So if you had been following my twitter feed recently, you would’ve seen the following beauty from Monday:-

I got myself locked in the shower of my house & after screaming out of my window to get a passer by to ring for the fire brigade, I was rescued. It was an amusing story which resulted in a lot of discussion (often laughing, often directed at me).

Furthermore, in doing so, I gained about 60 new followers in about 2 hours.

I wouldn’t call myself a social media guru, but if I was, I’d call what I created a buzz. A humourous buzz with me in my smiley face boxer shorts, but dammit, it was a buzz. A buzz that many people would probably pay good money for.

After a tweet from Han saying I should write a blog post about it, I thought about why I got the response I did. In the end, I could only give one example.

People actually like me on social media.

I wouldn’t call me incredibly popular, but rarely do I talk about my job or my skills (SEO, PHP & Internet Marketing) on twitter. Instead a number of my posts are observations, thoughts or just random. Which seems to cause people to give a damn about me.

People Giving a Damn – Real Life Example

I’ll give you an example from wrestling. For years Stone Cold Steve Austin was “Stunning” Steve Austin, and “The Ringmaster” Steve Austin, a talented wrestler who was always there or there abouts. His problem was a lack of character – people didn’t really connect with him. In the mid 1990′s he became “Stone Cold” Steve Austin, a beer swilling, swearing, arse kicker. Crowd responses went through the roof, with massive “pops” – (huge Beatles esque cheers from the crowd). Austin was destined to rise to the upper echelons of super stardom, with a combination of a red hot character, and being an amazing wrestler.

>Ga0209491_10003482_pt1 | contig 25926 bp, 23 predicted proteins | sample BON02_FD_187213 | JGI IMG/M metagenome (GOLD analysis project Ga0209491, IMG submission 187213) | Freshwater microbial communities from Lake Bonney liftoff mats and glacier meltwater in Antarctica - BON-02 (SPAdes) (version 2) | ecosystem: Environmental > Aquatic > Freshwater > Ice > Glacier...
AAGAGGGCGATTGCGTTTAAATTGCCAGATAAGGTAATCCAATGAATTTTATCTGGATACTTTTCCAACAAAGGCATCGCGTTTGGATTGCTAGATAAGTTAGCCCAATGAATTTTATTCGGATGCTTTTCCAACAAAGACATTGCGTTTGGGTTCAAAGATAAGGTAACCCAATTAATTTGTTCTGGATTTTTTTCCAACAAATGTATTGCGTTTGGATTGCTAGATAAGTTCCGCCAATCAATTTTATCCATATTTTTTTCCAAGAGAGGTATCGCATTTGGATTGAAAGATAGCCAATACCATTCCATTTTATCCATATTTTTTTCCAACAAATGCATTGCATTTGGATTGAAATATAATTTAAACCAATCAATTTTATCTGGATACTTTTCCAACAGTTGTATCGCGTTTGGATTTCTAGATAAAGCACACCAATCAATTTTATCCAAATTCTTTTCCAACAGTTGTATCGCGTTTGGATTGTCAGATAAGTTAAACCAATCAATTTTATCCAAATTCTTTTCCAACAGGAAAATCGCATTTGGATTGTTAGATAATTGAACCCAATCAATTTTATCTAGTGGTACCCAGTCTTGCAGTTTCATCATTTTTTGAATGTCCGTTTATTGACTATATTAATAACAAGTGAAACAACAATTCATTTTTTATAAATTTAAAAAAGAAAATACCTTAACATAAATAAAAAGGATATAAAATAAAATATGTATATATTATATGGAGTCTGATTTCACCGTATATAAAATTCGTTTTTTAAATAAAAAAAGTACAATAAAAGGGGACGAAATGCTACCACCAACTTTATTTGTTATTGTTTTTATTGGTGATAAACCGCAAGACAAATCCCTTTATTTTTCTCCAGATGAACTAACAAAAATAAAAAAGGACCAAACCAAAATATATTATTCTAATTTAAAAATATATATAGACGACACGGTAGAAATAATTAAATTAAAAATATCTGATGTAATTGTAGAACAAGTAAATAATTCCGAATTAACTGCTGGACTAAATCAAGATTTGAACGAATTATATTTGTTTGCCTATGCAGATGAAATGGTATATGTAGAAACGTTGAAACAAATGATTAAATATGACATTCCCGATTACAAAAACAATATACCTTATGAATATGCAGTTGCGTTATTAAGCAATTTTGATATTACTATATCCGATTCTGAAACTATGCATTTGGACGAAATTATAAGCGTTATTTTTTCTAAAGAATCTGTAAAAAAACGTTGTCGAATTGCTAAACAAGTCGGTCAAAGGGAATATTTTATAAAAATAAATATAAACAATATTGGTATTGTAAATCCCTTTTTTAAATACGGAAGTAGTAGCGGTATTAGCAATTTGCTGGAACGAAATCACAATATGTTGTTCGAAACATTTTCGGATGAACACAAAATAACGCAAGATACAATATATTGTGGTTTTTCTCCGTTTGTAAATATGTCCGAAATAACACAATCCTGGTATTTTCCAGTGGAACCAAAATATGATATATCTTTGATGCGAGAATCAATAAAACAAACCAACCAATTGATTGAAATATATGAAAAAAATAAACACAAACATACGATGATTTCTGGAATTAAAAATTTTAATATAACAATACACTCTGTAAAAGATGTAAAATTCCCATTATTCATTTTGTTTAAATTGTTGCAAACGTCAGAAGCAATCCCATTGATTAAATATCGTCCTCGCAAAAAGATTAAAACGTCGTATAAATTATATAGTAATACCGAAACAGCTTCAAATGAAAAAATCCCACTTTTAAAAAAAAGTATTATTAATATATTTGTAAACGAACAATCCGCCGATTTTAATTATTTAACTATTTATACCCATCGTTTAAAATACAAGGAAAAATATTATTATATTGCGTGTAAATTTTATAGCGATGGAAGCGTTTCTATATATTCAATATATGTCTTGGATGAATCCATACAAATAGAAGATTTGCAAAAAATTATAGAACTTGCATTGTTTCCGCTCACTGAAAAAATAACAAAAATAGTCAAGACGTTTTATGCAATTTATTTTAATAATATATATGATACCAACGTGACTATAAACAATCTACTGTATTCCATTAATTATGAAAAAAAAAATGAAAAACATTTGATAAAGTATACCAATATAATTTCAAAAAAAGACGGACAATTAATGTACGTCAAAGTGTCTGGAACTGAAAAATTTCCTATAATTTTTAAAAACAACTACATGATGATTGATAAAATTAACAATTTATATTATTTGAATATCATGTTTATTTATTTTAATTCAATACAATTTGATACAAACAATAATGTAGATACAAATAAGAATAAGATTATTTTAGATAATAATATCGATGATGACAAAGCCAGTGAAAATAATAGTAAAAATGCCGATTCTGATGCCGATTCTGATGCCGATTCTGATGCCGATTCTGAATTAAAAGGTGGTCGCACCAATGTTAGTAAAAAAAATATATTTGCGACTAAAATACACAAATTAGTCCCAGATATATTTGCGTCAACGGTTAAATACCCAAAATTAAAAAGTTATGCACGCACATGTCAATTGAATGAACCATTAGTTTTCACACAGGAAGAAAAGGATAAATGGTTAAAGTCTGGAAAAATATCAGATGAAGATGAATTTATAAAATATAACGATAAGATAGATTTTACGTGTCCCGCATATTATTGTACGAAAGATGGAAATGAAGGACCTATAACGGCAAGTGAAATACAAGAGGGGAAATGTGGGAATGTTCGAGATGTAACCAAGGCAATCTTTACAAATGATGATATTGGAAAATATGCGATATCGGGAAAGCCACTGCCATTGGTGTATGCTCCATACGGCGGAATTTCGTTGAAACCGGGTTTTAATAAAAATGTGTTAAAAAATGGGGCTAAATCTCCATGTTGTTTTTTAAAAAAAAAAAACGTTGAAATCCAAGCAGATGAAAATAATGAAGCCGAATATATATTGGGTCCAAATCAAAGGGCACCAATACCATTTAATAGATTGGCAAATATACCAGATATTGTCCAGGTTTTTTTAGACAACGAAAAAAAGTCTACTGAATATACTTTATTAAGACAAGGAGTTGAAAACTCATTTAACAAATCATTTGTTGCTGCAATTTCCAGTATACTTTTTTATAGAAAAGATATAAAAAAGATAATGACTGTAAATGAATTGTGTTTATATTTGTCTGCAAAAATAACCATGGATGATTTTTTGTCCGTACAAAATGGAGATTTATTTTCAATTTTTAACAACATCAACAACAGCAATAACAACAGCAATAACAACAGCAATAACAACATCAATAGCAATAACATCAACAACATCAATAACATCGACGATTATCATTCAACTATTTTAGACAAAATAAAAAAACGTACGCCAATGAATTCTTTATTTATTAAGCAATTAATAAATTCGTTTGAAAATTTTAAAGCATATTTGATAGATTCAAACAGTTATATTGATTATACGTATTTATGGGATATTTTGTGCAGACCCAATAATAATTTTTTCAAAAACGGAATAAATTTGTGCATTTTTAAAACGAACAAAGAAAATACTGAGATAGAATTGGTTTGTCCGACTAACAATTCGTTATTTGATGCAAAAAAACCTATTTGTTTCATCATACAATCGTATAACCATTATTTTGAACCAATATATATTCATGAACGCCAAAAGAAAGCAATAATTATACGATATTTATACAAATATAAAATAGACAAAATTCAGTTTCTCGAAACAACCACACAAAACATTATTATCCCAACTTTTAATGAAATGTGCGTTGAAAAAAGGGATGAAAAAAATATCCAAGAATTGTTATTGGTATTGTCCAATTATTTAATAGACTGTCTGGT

Half way through the megarise, at Summerslam 97, he suffered a serious neck injury which threatened his career.

In reality his career should’ve been over, but within a few short months he was back. He lost a lot of his wrestling ability, with his matches being a lot more punches & kicks than technical masterpieces, but the crowd didn’t care, as they cared more about him.

And therein lies the issue, getting people to care about you & you can get away with being lazy. The Undertaker gets a bigger reaction from diving over the top rope twice a year than Yoshi Tatsu gets from doing it every night. Seth Godin gets more reaction from his 200 word blog post every week than a blog post with 2000 words of dry crap 12 times a day. Both Seth & The Undertaker connecting with people, and the easiest way to do it is just being yourself.

So on Twitter, Facebook or other social media channels, don’t just spam your followers, get to know them, show a human side. Not a “look at me! I’m working from home with a new car! Find out how by clicking here! ($9.95 a month)”. But talk about events (it really annoys me when the world is suffering a crisis, or there’s a world cup, and people who I *know* are interested in it are instead tweeting about the latest post or affiliate post), just come across as human, as it’s amazing how many “Social media gurus” don’t. I’m not saying you should deliberately lock yourself in a shower & call the fire brigade, but talking about everyday stuff, like the rest of us, and you’re more likely to connect.

Do this, and you’ll get a lot more buzz for when you actually want it, and not when you’re standing in front of 3 firemen wearing nothing but smiley face boxer shorts.

I’ll leave you with one more tweet from yesterday’s event:-

Further Reading

To find out more about buzz, connecting & being human on social media, I recommend reading these two great posts.

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